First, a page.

Yesterday I posted a statement by the Council of University of California Faculty Associations (CUCFA), issued in response to a September 5 message to the UC Berkeley campus from Chancellor Nicholas Dirks that called “civility” and free speech “two sides of a single coin.” Also yesterday Dirks sent an email message to faculty, staff and students that sought to clarify his previous words. He now stated: “I did not mean to suggest any constraint on freedom of speech, nor did I mean to compromise in any way our commitment to academic freedom.” (The full text of Dirks’s new email may be found at the conclusion of this posting.) But Dirks’s clarification did not come before a group of veterans of the 1964 Berkeley Free Speech Movement (FSM), who with the university’s support and cooperation will be celebrating that landmark event’s 50th anniversary later this month, weighed in as well. The following is the text of the extraordinary letter that they sent to Chancellor Dirks:
Dear Chancellor Dirks,
The Free Speech Movement Archives and the Organizing Committee for the FSM 50th Anniversary would like to thank you for generously supporting our efforts to commemorate the Free Speech Movement, and to keep the memory of those events alive. We look forward to seeing you at our reunion. In the spirit of civil discourse, we would like to bring to your attention some history regarding the question of what the Free Speech Movement was about, what we won, and what it means for the campus today. In your letter to the campus community of Friday, September 5 you said, “… the boundaries between protected speech and unprotected speech, between free speech and political advocacy, between debate and demagoguery… have never been fully settled.” In fact, these questions were fully settled. On December 8, 1964, the Berkeley Academic Senate adopted a resolution stating that: “the content of speech or advocacy shall not be restricted by the University.” This resolution was then reinforced by the Regent’s resolution of December 14 which stated: “Henceforth University regulations will not go beyond the purview of the First and Fourteenth Amendments to the U.S. Constitution.” In celebrating the half century that the UC Berkeley campus has been “a symbol and embodiment” of the idea of free speech, you are proudly and properly referring to the outcome produced by the Free Speech Movement in the fall of 1964. Your statement seems to miss the central point. The struggle of the FSM was all about the right to political advocacy on campus. The UC Administration of that time insisted it would not permit speech on campus advocating student participation in off-campus demonstrations that might lead to arrests. The African-American civil rights movement was then at its height and students rejected these restrictions. This attempt to restrict our rights produced the Free Speech Movement.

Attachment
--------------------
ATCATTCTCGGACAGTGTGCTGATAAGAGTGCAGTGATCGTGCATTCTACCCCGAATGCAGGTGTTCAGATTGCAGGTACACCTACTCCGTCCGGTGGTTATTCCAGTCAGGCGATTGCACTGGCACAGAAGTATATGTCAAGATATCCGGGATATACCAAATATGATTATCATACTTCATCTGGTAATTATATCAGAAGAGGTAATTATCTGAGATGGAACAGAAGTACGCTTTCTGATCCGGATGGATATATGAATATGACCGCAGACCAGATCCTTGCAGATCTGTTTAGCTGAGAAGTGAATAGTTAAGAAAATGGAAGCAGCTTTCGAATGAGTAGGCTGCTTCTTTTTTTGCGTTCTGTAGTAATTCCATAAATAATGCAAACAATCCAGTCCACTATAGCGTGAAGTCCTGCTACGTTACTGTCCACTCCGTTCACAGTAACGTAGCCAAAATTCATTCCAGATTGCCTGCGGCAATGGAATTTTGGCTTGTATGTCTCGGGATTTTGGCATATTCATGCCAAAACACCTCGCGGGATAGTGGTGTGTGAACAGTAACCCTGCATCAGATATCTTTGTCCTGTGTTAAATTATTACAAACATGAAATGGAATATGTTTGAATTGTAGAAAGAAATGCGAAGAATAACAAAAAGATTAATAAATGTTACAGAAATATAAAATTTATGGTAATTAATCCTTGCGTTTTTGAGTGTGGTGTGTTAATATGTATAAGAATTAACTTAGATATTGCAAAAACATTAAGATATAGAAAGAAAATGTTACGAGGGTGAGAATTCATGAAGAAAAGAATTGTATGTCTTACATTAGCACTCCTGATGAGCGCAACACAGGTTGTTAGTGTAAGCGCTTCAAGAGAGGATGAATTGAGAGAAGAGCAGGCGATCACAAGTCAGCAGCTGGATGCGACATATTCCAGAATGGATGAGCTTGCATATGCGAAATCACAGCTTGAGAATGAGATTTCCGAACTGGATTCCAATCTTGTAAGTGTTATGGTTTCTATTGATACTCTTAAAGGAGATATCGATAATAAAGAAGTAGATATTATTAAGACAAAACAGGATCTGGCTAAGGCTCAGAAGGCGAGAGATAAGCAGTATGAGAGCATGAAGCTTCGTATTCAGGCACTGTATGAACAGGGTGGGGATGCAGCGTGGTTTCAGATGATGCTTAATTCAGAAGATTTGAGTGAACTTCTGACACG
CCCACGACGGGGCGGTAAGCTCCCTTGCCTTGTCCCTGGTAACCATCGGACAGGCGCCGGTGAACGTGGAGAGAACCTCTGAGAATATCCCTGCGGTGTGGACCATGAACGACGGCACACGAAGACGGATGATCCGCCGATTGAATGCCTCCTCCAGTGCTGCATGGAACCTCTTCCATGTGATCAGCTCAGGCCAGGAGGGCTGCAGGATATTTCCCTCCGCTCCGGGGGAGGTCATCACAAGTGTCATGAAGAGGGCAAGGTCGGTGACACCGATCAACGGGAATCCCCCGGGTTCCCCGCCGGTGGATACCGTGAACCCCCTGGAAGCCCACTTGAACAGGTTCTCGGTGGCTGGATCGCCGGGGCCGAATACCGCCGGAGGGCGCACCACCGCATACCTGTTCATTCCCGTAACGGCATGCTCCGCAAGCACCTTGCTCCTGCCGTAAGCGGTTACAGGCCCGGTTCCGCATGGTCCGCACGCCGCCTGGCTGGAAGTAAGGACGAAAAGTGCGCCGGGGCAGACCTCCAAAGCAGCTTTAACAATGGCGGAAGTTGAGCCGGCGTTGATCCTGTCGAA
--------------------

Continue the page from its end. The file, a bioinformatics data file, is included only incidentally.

It is precisely the right to speech on subjects that are divisive, controversial, and capable of arousing strong feelings that we fought for in 1964. . . From the roof of the police car blockaded in Sproul Plaza, we heard a song written by a UC graduate (BA, MA, PhD) Malvina Reynolds that summed up our feelings toward the UC Administration and others who were then trying to reign-in the civil rights movement. The song was titled, “It Isn’t Nice”.
“It isn’t nice to block the doorways, it isn’t nice to go to jail!/
There are nicer ways to do it, but the nice ways always fail./
It isn’t nice, it isn’t nice, you told us once you told us twice/